Hue-Guh, Hooga, Hygge! A Philosophy That Could Help Alleviate Your IBS Symptoms
Last updated: October 2018
“Hygge, (pronounced hue-guh) is a Danish word used when acknowledging a feeling or moment, whether alone or with friends, at home or out, ordinary or extraordinary as cozy, charming or special.”1 Per Visitdenmark.com, hygge translates roughly to ‘coziness’.2 Oxford Dictionaries even shortlisted this “hard-to-say word” ‘hygge’ as one of their Words of the Year 2016! While hygge may just now be gaining popularity worldwide, it’s always been a Danish tradition, and may be why the Danes are the happiest people in the world.
Hygge may not have on true definition, but in essence, hygge means creating a warm atmosphere and enjoying the good things in life with good people. Hygge can be achieved by a warm cooked meal, the way you take your time in making that meal, a glow from a candlelight, a cozy blanket, warm socks, your favorite piece of artwork, or just carrying on with company, versus washing the dishes immediately after dinner. The Danes believe that creating a life of hygge is imperative for a happy life. They even go as far as to say that American’s need to be better at hygge, and I can agree! It’s believed that the Danes are so good at hygee because they spend so much time indoors during the long, dark, Danish winters that they make their homes an oasis. Hygee is way more than just lots of candles, good friends, and good food. Per ‘Visit Denmark’, “Hygee is a philosophy; a way of life that has helped Danes understand the importance of simplicity, time to unwind and slowing down the pace of life.”2
Hygge meets IBS
You may be asking yourself, “So, what does hygge have to do with IBS?” Hygge has everything to do with IBS! If you’re like me, your IBS is triggered by stress. Of course food increases the chances of a flare, but you are usually more likely to flare from said food when you are under stress. What if we, as IBS sufferers, could create this hygge experience in our lives? Would our IBS improve? I am experimenting with this for myself. Keep reading to find out how.
My husband and I recently purchased a new home. Our first! It has been such an exciting experience, and for us, it wasn’t that stressful, thanks to an amazing realtor! Ever since moving into this new home, I’ve wanted to create a zen experience. I’ve always been a homebody, and I love to be comfortable. We have lived in so many apartments in the past few years that just felt like it would have been near impossible to create a hygge experience for me there. I was determined to make our new home hygge. So, we got started.
We strongly disliked the harsh, dark crimson red dining room, and recently invested in painting it a light pink, carefully selected from the “Quiet Comfort” HGTV/Sherwin Williams color collection, described as hushed hues for a peaceful home. That room went from being my least favorite room in the house, to my favorite. I walk in there now, and I get to exercise my “smile muscle.” It’s light and airy, perfect to reach my personal hygge. I also invested in big, fluffy white pillows for our couch, which can also be described as quiet comfort. I have found myself investing more in making my house hygge, rather than investing in clothes that make me upset because they show my IBS bloat. This makes me happy. I have started to take the time to actually light the candles that I purchase. I feel my fingers on the igniter, the motion, and watch the wick as it sets on fire, creating a miraculous flicker, taking in the aromas. I started buying essential oils, and actually using them; slowing down to breathe the oils in, as my skin absorbs them, and purchasing an essential oil diffuser, to create hygge in our bedroom. I finally purchased a humidifier because I know I’ve always needed one. I finally bought a Keurig after wanting one for 5 years, which is hygge to me, making my life simpler.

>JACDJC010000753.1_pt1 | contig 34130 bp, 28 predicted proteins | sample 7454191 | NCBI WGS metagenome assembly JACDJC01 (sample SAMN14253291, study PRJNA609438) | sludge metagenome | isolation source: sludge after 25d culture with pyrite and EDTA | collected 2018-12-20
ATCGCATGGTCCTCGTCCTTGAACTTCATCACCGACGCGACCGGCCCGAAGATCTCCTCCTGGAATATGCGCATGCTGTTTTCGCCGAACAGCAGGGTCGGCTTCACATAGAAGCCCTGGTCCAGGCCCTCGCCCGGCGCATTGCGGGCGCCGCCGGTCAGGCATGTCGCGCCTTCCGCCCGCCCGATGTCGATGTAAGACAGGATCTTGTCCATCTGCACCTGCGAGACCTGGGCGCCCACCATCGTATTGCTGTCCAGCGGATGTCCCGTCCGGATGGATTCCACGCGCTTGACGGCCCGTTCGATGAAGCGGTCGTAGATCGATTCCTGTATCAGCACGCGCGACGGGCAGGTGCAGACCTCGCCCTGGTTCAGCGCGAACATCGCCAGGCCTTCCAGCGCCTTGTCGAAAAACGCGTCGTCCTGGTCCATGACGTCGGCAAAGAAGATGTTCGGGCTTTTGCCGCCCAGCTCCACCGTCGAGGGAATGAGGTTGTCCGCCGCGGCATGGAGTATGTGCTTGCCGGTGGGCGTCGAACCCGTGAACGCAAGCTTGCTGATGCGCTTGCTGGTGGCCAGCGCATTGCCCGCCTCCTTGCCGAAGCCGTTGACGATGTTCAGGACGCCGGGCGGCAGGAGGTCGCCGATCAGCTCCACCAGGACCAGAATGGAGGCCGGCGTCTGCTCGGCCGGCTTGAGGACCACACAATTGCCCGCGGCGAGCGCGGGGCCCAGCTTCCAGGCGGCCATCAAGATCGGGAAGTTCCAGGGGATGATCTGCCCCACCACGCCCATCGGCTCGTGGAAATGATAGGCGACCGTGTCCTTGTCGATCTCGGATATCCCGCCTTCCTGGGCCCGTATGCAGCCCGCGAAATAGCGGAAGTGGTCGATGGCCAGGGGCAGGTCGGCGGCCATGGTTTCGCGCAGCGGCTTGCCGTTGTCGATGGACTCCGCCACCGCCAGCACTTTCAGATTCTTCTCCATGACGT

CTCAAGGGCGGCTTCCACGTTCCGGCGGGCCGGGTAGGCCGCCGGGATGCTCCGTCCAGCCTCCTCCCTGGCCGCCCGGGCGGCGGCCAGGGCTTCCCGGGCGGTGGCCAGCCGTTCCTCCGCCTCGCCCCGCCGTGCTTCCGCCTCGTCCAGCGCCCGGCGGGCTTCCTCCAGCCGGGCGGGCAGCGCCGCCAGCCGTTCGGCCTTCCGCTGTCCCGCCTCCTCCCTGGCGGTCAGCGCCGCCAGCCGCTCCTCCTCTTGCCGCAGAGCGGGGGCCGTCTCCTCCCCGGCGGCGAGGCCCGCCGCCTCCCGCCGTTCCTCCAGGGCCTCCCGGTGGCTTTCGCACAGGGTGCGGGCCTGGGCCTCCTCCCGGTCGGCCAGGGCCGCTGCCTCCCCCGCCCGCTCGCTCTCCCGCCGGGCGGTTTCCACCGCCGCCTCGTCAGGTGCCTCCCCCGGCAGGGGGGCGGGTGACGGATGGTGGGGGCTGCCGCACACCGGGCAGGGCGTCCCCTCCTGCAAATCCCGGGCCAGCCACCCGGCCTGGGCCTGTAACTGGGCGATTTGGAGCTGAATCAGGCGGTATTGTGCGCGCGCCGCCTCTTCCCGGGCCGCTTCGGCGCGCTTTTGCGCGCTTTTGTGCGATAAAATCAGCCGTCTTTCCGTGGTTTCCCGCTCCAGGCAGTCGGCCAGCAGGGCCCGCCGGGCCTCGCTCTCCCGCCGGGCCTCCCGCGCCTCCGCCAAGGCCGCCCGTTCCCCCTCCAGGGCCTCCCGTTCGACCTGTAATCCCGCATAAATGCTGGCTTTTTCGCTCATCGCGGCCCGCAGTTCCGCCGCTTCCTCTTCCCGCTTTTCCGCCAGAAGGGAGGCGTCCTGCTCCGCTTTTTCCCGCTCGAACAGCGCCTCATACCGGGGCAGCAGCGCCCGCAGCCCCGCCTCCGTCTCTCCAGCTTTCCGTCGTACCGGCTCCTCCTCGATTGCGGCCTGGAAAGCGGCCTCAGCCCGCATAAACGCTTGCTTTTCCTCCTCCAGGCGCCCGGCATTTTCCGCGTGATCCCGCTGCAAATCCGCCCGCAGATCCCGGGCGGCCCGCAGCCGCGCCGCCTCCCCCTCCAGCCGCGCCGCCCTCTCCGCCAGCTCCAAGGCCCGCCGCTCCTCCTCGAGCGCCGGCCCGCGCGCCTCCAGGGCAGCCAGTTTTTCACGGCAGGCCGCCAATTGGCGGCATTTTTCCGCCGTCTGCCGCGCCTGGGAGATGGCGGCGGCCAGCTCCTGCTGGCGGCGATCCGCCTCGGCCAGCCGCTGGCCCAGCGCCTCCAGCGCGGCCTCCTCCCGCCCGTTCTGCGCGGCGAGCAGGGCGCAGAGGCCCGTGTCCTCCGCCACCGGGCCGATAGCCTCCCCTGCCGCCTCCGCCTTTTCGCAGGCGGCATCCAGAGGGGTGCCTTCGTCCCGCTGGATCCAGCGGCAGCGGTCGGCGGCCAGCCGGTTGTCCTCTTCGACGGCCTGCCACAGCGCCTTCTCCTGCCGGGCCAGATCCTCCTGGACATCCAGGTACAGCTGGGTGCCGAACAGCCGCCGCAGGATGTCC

I have started practicing better self-care. Feeling the grit of the face scrub between my fingers, and breathing in the scent of the mask as it works on my face. Massaging a coconut oil hair mask in my hair, even though the texture feels funky on my hands and fingers. Waking up and taking 5 deep breaths before picking up my cell phone in the mornings. Drinking the tea that I brewed before it gets too cold to enjoy, feeling the warmth travel down my throat. Taking baths with Epsom salts and bath bombs, even though the bath water at our new house doesn’t get as hot, as I like it. Listening to books that give me confidence, and ideas on how to better myself, and those around me.
If you had seen my life before, you would see that I have come a very long way in making my life more hygge, but I still have a long way to go. For example, I would love to meet some new friends in our area that my husband and I would want to carry on conversation with well into the night. I would love to have more self-control when it comes to eating certain IBS offensive foods, especially on the weekends. I would love to start going to church more. I would love to read more books, and relax more in my new favorite cozy blanket. I would love to be able to sit still, without worrying about all the things I need to be doing. I would love to close some of the tabs in my brain, and not open a new one until another one was closed. I would love to do all of these things, but to reach hygge, we also need to remember that we are all a work in progress. Working toward hygge can be tough, especially in the American culture, but it can be obtained. Since starting this experiment, striving for a life of hygge, I can already tell a big difference in my IBS symptoms. I’m excited for even more progress when it comes to my IBS, as I get closer to reaching hygge.
Watch this fun video for a look inside hygge.
Do you suffer from IBS-C, IBS-D, or IBS-Mixed/Alternating?